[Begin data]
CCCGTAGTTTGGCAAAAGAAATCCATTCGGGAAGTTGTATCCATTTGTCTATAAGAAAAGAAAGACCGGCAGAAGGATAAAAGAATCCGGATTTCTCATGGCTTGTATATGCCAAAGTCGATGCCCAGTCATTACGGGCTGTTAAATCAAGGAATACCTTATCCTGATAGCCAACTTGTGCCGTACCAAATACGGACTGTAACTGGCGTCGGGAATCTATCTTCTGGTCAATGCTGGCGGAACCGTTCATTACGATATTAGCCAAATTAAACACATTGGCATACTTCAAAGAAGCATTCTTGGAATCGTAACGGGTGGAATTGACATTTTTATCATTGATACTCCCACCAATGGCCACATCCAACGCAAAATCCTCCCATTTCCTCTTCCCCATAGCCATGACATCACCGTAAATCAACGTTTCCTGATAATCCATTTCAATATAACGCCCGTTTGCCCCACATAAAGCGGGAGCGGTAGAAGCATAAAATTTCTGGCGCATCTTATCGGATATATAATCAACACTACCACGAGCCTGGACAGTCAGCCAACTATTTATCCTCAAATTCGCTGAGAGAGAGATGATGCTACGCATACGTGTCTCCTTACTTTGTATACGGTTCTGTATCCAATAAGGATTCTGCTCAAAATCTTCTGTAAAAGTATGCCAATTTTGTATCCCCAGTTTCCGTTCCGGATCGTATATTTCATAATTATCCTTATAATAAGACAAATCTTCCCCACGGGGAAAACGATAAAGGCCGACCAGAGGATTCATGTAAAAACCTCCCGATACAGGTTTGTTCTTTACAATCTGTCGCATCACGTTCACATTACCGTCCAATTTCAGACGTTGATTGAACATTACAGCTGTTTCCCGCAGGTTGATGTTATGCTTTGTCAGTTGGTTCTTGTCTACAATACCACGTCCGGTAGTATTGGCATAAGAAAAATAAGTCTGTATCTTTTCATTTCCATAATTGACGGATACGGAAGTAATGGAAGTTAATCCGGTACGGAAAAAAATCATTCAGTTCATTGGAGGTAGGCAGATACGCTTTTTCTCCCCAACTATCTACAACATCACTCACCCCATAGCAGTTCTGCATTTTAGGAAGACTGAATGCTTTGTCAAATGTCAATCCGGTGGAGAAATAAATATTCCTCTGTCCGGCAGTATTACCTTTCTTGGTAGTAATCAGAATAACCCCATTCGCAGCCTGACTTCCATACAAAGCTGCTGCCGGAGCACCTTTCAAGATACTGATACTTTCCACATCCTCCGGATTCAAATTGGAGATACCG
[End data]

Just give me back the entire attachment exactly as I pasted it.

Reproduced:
CCCGTAGTTTGGCAAAAGAAATCCATTCGGGAAGTTGTATCCATTTGTCTATAAGAAAAGAAAGACCGGCAGAAGGATAAAAGAATCCGGATTTCTCATGGCTTGTATATGCCAAAGTCGATGCCCAGTCATTACGGGCTGTTAAATCAAGGAATACCTTATCCTGATAGCCAACTTGTGCCGTACCAAATACGGACTGTAACTGGCGTCGGGAATCTATCTTCTGGTCAATGCTGGCGGAACCGTTCATTACGATATTAGCCAAATTAAACACATTGGCATACTTCAAAGAAGCATTCTTGGAATCGTAACGGGTGGAATTGACATTTTTATCATTGATACTCCCACCAATGGCCACATCCAACGCAAAATCCTCCCATTTCCTCTTCCCCATAGCCATGACATCACCGTAAATCAACGTTTCCTGATAATCCATTTCAATATAACGCCCGTTTGCCCCACATAAAGCGGGAGCGGTAGAAGCATAAAATTTCTGGCGCATCTTATCGGATATATAATCAACACTACCACGAGCCTGGACAGTCAGCCAACTATTTATCCTCAAATTCGCTGAGAGAGAGATGATGCTACGCATACGTGTCTCCTTACTTTGTATACGGTTCTGTATCCAATAAGGATTCTGCTCAAAATCTTCTGTAAAAGTATGCCAATTTTGTATCCCCAGTTTCCGTTCCGGATCGTATATTTCATAATTATCCTTATAATAAGACAAATCTTCCCCACGGGGAAAACGATAAAGGCCGACCAGAGGATTCATGTAAAAACCTCCCGATACAGGTTTGTTCTTTACAATCTGTCGCATCACGTTCACATTACCGTCCAATTTCAGACGTTGATTGAACATTACAGCTGTTTCCCGCAGGTTGATGTTATGCTTTGTCAGTTGGTTCTTGTCTACAATACCACGTCCGGTAGTATTGGCATAAGAAAAATAAGTCTGTATCTTTTCATTTCCATAATTGACGGATACGGAAGTAATGGAAGTTAATCCGGTACGGAAAAAAATCATTCAGTTCATTGGAGGTAGGCAGATACGCTTTTTCTCCCCAACTATCTACAACATCACTCACCCCATAGCAGTTCTGCATTTTAGGAAGACTGAATGCTTTGTCAAATGTCAATCCGGTGGAGAAATAAATATTCCTCTGTCCGGCAGTATTACCTTTCTTGGTAGTAATCAGAATAACCCCATTCGCAGCCTGACTTCCATACAAAGCTGCTGCCGGAGCACCTTTCAAGATACTGATACTTTCCACATCCTCCGGATTCAAATTGGAGATACCG